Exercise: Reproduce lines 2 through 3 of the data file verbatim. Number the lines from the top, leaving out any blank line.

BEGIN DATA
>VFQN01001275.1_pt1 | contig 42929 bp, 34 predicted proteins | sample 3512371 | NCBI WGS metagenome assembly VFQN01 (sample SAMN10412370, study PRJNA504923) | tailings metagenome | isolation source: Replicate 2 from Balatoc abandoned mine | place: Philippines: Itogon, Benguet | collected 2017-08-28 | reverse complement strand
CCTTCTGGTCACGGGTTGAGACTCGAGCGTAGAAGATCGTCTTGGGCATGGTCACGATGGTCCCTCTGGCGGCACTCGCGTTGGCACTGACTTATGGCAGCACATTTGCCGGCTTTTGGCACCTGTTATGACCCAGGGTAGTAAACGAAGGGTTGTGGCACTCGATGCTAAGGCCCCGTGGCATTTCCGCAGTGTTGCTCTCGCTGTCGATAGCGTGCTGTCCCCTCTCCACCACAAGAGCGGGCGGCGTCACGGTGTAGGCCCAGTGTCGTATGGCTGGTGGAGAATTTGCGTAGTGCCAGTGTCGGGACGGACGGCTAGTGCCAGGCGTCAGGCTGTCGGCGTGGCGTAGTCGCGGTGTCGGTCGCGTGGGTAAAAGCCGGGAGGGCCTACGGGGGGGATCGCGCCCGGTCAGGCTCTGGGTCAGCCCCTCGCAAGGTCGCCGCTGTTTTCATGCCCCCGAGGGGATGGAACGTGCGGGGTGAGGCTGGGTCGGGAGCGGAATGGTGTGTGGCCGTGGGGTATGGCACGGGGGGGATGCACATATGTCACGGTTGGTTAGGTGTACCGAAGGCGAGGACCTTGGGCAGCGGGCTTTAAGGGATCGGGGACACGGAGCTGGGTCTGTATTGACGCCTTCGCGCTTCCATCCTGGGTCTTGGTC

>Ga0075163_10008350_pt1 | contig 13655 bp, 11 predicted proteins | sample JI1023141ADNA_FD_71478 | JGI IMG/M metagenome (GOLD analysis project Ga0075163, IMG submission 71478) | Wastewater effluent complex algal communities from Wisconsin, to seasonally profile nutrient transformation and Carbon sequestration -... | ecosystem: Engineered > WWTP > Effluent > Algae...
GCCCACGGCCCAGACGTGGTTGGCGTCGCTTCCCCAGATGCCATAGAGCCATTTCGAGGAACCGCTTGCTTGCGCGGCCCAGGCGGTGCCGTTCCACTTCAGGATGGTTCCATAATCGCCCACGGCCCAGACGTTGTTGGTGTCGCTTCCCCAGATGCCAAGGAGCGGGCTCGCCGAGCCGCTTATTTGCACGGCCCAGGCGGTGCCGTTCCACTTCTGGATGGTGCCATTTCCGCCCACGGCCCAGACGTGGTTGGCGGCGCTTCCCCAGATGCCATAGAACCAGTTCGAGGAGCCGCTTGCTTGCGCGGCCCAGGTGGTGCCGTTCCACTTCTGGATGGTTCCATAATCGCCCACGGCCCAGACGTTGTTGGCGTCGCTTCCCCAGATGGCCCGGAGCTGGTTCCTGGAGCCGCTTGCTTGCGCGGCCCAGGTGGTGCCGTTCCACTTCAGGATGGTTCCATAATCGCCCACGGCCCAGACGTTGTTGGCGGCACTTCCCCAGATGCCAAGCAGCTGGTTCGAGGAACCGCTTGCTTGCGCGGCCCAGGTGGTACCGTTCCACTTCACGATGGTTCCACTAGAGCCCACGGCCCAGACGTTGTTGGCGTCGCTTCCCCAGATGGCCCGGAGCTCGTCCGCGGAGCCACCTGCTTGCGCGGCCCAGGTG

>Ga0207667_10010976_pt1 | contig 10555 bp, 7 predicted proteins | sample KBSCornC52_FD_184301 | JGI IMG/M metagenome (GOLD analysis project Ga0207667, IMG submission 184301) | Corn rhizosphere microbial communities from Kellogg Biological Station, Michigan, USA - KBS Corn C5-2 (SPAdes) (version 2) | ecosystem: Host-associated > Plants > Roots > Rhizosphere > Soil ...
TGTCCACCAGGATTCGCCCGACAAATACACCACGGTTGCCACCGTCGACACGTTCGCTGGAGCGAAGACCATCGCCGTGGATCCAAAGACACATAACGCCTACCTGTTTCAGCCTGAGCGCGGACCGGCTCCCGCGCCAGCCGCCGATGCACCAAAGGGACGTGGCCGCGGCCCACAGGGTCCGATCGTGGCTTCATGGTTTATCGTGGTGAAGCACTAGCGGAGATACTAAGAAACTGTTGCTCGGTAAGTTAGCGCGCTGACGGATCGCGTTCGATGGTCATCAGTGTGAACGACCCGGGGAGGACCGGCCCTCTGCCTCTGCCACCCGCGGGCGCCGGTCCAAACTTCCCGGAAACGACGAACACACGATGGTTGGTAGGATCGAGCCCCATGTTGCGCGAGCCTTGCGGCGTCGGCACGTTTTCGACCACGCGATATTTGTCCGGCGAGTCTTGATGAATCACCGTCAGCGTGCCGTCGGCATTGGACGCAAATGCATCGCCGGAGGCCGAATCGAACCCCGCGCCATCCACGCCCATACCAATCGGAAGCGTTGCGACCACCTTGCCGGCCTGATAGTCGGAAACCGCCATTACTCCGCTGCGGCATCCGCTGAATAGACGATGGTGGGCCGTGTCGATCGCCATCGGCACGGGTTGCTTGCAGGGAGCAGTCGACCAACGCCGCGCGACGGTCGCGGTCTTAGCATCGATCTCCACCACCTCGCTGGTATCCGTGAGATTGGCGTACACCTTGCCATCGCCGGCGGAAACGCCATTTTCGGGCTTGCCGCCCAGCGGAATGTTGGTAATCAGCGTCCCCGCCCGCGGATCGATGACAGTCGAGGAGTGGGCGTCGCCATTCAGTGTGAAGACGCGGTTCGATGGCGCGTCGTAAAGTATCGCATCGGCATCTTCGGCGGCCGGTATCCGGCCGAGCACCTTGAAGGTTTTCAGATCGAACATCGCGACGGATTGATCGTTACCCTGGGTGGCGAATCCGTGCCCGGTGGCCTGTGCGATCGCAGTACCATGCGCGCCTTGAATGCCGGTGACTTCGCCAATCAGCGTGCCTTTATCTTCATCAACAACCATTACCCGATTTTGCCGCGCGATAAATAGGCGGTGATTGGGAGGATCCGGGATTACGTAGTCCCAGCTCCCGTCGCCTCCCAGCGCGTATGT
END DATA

CCTTCTGGTCACGGGTTGAGACTCGAGCGTAGAAGATCGTCTTGGGCATGGTCACGATGGTCCCTCTGGCGGCACTCGCGTTGGCACTGACTTATGGCAGCACATTTGCCGGCTTTTGGCACCTGTTATGACCCAGGGTAGTAAACGAAGGGTTGTGGCACTCGATGCTAAGGCCCCGTGGCATTTCCGCAGTGTTGCTCTCGCTGTCGATAGCGTGCTGTCCCCTCTCCACCACAAGAGCGGGCGGCGTCACGGTGTAGGCCCAGTGTCGTATGGCTGGTGGAGAATTTGCGTAGTGCCAGTGTCGGGACGGACGGCTAGTGCCAGGCGTCAGGCTGTCGGCGTGGCGTAGTCGCGGTGTCGGTCGCGTGGGTAAAAGCCGGGAGGGCCTACGGGGGGGATCGCGCCCGGTCAGGCTCTGGGTCAGCCCCTCGCAAGGTCGCCGCTGTTTTCATGCCCCCGAGGGGATGGAACGTGCGGGGTGAGGCTGGGTCGGGAGCGGAATGGTGTGTGGCCGTGGGGTATGGCACGGGGGGGATGCACATATGTCACGGTTGGTTAGGTGTACCGAAGGCGAGGACCTTGGGCAGCGGGCTTTAAGGGATCGGGGACACGGAGCTGGGTCTGTATTGACGCCTTCGCGCTTCCATCCTGGGTCTTGGTC

>Ga0075163_10008350_pt1 | contig 13655 bp, 11 predicted proteins | sample JI1023141ADNA_FD_71478 | JGI IMG/M metagenome (GOLD analysis project Ga0075163, IMG submission 71478) | Wastewater effluent complex algal communities from Wisconsin, to seasonally profile nutrient transformation and Carbon sequestration -... | ecosystem: Engineered > WWTP > Effluent > Algae...